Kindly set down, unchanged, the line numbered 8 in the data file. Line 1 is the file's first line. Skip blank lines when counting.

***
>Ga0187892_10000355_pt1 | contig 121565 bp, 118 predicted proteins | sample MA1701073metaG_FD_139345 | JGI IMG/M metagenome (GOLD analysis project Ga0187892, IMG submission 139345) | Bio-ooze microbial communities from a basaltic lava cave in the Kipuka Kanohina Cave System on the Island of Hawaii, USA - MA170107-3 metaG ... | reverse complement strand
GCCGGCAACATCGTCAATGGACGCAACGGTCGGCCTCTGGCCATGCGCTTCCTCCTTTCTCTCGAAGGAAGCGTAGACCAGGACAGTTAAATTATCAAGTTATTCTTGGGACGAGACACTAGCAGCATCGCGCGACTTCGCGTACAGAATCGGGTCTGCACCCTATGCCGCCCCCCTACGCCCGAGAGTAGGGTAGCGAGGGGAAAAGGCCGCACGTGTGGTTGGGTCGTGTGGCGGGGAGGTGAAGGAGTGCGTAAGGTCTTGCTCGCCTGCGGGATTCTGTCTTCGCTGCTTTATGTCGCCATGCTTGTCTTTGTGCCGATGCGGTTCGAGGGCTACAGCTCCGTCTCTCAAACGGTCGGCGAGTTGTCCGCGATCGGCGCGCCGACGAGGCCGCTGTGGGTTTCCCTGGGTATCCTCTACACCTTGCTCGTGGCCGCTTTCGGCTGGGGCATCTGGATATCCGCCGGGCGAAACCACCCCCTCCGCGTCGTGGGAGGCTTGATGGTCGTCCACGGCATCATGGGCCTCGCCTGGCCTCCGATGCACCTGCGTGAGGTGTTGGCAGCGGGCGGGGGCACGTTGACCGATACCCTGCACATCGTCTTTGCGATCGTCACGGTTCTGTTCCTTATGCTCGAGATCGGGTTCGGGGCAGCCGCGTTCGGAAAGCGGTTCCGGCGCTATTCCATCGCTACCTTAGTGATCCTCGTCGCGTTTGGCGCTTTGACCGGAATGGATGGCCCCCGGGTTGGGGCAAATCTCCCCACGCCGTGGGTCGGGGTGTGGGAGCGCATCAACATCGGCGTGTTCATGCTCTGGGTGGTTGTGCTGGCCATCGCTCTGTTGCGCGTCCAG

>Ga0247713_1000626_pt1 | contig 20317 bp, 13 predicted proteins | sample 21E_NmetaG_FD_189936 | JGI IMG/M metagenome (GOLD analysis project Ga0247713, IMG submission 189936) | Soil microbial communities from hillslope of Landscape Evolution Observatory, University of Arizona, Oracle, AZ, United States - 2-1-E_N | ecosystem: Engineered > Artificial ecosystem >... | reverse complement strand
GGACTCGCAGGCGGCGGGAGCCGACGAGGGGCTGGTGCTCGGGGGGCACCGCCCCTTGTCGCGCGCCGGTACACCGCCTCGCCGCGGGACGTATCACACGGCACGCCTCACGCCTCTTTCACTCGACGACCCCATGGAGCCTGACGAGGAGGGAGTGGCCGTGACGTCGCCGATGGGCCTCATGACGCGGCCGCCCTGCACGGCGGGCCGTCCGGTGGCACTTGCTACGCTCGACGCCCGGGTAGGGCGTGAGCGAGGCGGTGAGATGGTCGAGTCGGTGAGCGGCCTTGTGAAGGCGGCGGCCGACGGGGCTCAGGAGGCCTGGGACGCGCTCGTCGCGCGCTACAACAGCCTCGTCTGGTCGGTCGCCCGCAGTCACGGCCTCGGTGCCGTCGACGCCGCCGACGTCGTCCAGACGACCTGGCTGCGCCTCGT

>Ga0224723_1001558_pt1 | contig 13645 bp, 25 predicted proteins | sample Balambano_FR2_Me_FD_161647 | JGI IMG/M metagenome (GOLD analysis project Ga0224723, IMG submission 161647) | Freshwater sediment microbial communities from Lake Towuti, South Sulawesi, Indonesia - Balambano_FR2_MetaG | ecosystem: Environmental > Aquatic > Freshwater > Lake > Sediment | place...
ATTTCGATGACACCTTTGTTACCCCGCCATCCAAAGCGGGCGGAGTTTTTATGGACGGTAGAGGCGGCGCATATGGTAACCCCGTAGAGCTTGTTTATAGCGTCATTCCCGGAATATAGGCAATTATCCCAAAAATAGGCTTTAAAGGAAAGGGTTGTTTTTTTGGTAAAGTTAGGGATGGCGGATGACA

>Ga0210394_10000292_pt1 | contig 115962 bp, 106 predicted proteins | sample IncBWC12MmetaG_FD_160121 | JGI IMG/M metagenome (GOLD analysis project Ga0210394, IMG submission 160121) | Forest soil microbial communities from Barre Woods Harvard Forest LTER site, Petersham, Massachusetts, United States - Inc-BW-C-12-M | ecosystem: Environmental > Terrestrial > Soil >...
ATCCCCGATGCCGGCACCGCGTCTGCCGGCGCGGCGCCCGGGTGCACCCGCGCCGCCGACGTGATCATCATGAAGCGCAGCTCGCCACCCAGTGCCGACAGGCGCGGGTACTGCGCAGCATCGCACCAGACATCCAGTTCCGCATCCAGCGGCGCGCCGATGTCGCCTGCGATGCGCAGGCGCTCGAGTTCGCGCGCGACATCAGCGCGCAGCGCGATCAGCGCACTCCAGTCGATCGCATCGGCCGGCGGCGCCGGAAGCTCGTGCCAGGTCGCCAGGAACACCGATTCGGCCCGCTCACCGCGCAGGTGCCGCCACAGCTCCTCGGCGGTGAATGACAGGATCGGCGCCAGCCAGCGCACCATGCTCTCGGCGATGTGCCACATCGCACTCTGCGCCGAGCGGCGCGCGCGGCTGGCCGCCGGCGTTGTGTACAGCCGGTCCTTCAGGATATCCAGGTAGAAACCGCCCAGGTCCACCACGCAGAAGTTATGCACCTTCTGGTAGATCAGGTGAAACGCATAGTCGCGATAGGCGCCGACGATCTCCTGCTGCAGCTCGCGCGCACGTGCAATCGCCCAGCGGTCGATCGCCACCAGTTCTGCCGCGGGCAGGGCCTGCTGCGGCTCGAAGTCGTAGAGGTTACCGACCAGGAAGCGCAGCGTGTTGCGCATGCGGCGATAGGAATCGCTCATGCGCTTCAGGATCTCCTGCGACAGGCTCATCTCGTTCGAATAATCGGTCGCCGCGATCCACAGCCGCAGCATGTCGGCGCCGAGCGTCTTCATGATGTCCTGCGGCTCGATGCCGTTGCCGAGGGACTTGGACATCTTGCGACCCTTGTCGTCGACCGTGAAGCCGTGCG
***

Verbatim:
ATCCCCGATGCCGGCACCGCGTCTGCCGGCGCGGCGCCCGGGTGCACCCGCGCCGCCGACGTGATCATCATGAAGCGCAGCTCGCCACCCAGTGCCGACAGGCGCGGGTACTGCGCAGCATCGCACCAGACATCCAGTTCCGCATCCAGCGGCGCGCCGATGTCGCCTGCGATGCGCAGGCGCTCGAGTTCGCGCGCGACATCAGCGCGCAGCGCGATCAGCGCACTCCAGTCGATCGCATCGGCCGGCGGCGCCGGAAGCTCGTGCCAGGTCGCCAGGAACACCGATTCGGCCCGCTCACCGCGCAGGTGCCGCCACAGCTCCTCGGCGGTGAATGACAGGATCGGCGCCAGCCAGCGCACCATGCTCTCGGCGATGTGCCACATCGCACTCTGCGCCGAGCGGCGCGCGCGGCTGGCCGCCGGCGTTGTGTACAGCCGGTCCTTCAGGATATCCAGGTAGAAACCGCCCAGGTCCACCACGCAGAAGTTATGCACCTTCTGGTAGATCAGGTGAAACGCATAGTCGCGATAGGCGCCGACGATCTCCTGCTGCAGCTCGCGCGCACGTGCAATCGCCCAGCGGTCGATCGCCACCAGTTCTGCCGCGGGCAGGGCCTGCTGCGGCTCGAAGTCGTAGAGGTTACCGACCAGGAAGCGCAGCGTGTTGCGCATGCGGCGATAGGAATCGCTCATGCGCTTCAGGATCTCCTGCGACAGGCTCATCTCGTTCGAATAATCGGTCGCCGCGATCCACAGCCGCAGCATGTCGGCGCCGAGCGTCTTCATGATGTCCTGCGGCTCGATGCCGTTGCCGAGGGACTTGGACATCTTGCGACCCTTGTCGTCGACCGTGAAGCCGTGCG